The AIDS Drug Assistance Program pays the cost of medications to treat HIV and related conditions for low-income individuals. Funding comes from both the federal government and the states, and states determine what services to cover. In some states, ADAP covers more than just medications: In New York, for instance, it may also pay for HIV-related doctor visits and COBRA or other insurance premiums and co-pays; in California, ADAP may help pay Medicare Part D premiums.
Even if you think you do not qualify for ADAP because your income is too high now or was too high before you lost your job, think again. Eligibility varies by state, and ranges up to about 400% of the federal poverty level, or more than $40,000 for an individual.
"One of the things about ADAP is that you can have some assets," said financial benefits counselor Novogrodsky. "You have to be HIV positive, but you don't have to have AIDS. And even if you earn more than $43,000 a year, you can still get some coverage. You may have to pay a co-pay for your medications."
Signing up for ADAP is not like the arduous process involved in applying for Social Security Disability Insurance or other federal or state-funded programs. And once you are signed up, the program kicks in fast, typically within 24 hours.
ADAP is not the only game in town when it comes to medication assistance. Eligible individuals can also get discounted or even free drugs from the companies that make them. Most pharmaceutical companies offer patient assistance programs for their antiretroviral drugs. (See table below.)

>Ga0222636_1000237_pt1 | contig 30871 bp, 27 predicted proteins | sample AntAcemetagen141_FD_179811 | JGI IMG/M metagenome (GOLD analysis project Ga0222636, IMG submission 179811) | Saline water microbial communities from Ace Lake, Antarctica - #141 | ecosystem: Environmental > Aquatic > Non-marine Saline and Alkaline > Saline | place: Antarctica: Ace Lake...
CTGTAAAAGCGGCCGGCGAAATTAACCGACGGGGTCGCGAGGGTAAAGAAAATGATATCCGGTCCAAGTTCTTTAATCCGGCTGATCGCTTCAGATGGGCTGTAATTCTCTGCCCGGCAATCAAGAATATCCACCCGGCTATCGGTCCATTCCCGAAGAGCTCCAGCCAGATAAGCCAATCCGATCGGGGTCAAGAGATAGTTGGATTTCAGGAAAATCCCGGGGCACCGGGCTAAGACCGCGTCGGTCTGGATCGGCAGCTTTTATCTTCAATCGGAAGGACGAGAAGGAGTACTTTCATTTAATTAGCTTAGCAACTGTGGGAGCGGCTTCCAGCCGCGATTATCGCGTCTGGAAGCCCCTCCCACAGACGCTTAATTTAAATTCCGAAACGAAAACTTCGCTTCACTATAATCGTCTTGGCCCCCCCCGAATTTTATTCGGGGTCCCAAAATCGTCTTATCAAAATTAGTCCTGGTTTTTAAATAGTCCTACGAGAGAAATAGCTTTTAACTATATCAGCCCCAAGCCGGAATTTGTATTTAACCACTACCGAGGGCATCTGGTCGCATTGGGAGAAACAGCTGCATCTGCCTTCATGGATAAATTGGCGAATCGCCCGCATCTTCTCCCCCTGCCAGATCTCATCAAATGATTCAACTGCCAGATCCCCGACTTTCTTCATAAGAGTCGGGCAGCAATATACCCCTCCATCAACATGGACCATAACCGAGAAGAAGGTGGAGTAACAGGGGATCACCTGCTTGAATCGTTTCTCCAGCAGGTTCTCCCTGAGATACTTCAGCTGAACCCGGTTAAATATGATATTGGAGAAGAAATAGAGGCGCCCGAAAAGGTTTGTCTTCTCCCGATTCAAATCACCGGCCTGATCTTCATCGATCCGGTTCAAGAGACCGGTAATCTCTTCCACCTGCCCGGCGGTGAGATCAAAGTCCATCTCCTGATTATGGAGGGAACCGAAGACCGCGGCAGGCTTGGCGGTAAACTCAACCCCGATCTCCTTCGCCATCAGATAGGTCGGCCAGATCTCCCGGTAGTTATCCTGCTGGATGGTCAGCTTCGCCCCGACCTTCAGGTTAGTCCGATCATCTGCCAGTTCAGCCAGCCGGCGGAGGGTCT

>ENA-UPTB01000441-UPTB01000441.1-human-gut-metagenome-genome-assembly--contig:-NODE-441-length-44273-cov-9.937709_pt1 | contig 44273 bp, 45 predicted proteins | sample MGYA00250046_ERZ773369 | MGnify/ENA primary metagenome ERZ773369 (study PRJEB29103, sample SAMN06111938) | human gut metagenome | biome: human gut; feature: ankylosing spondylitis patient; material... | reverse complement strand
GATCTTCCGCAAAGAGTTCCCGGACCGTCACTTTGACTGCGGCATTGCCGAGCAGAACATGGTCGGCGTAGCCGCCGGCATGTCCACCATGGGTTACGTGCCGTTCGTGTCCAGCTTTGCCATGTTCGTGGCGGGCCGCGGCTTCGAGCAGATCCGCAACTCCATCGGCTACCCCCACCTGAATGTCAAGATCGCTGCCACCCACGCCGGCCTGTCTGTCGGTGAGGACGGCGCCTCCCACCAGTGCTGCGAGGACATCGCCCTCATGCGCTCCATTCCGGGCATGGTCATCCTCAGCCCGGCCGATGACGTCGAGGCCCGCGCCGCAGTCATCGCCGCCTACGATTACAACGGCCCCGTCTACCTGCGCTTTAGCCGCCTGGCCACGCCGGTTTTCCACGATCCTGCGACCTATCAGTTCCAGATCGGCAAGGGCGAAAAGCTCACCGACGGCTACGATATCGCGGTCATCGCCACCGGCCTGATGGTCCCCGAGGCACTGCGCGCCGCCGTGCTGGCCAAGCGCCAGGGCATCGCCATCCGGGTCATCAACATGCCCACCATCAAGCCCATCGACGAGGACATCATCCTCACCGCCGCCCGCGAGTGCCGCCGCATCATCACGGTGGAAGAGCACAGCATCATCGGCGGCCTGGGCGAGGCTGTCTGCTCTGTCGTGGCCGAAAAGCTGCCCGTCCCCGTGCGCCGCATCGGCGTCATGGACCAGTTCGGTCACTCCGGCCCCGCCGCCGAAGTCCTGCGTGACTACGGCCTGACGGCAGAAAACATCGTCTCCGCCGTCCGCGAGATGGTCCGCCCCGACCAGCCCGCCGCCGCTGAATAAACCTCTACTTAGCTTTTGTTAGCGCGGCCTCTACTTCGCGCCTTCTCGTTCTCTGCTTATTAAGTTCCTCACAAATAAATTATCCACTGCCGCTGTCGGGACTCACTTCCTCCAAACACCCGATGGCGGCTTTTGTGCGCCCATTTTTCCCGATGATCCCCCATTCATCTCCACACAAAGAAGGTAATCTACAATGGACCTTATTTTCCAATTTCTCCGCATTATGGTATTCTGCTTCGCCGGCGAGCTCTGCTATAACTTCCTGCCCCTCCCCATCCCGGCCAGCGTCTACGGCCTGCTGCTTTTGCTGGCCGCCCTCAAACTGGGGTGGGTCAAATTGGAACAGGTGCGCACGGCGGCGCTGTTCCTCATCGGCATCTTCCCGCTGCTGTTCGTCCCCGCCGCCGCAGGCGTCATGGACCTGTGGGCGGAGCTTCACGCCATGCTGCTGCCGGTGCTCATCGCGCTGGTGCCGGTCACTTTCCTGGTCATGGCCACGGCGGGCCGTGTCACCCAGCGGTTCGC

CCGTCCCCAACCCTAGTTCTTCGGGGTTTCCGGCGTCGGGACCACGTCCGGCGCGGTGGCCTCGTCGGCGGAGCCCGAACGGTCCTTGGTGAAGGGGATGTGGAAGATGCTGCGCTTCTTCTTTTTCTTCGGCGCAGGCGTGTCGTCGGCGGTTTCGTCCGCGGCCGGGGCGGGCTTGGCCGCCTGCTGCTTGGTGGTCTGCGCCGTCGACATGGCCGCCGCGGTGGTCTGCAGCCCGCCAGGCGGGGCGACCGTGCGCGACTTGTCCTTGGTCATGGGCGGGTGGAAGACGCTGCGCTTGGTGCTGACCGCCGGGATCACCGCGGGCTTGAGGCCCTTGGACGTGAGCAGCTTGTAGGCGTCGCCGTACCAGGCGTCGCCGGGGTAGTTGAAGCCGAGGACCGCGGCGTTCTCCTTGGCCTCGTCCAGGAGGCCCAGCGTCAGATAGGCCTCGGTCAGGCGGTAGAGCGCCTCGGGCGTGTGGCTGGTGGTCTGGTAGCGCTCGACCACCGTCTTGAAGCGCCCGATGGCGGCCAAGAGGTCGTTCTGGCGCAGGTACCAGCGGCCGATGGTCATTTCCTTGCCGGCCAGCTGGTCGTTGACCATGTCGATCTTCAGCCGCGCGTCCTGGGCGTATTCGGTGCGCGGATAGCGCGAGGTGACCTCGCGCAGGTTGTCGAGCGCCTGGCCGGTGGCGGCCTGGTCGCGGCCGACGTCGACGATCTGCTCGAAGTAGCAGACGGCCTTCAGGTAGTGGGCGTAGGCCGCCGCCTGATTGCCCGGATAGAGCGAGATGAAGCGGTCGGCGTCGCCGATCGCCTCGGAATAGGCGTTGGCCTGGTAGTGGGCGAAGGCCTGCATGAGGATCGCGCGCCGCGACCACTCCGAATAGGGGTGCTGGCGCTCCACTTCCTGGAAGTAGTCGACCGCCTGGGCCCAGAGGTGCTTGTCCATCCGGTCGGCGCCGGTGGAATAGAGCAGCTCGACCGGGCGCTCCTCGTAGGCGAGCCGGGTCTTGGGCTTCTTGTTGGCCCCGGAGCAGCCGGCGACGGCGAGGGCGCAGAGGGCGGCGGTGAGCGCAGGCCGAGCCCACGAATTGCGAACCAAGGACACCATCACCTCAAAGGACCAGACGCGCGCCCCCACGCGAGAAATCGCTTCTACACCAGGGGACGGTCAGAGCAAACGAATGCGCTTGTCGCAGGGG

Pharmaceutical company programs often have very stringent requirements for income and documentation. Be sure to pay special attention to them and ask for help from company program representatives to be sure you have everything in order. In some cases, your doctor will have to obtain drugs on your behalf.
Depending on your income, you may be eligible to receive antiretroviral medications at low or no cost through pharmaceutical companies' patient assistance programs (PAPs), or you may qualify for assistance with pharmacy co-pays for certain anti-HIV drugs. Call the numbers or check the websites below for more information.
|Company||Drugs Covered||Contact information|
|Boehringer Ingelheim||nevirapine (Viramune)|
|Bristol-Myers Squibb||atazanavir (Reyataz)|
|Atazanavir and efavirenz PAP: 888-477-2669|
Atripla PAP: 800-290-4767
|Emtricitabine, tenofovir, and Truvada PAP: 800-226-2056|
Atripla PAP: 800-290-4767
Co-pay program: 866-836-0114
|ViiV Healthcare (antiretroviral drugs formerly produced by GlaxoSmithKline and Pfizer)||3TC (Epivir)|
Some clinics, like Fenway Health, receive government grants and private donations that allow them to offer low-cost or free services, whether the client has health insurance or not.
Make things easy on yourself: Look for a group that offers many services together. For instance, the San Francisco AIDS Foundation offers financial benefits counseling, a rent subsidy program, and support groups such as Black Brothers Esteem and El Grupo. In New York City, Gay Men's Health Crisis offers support services for men and women, and offers a free food program as well as yoga and massage. Agencies in many other cities, including HELP/PSI, AIDS Project Los Angeles, the Howard Brown Health Center in Chicago, and the Whitman-Walker Clinic in Washington, DC, also offer multiple services.
The advantage of connecting with one of these agencies is that you can talk to a single person who can direct you to several different services, rather than wading through the paperwork of each program individually. And the fewer places you have to shuttle between, the more likely you are to keep your appointments and get the help you need.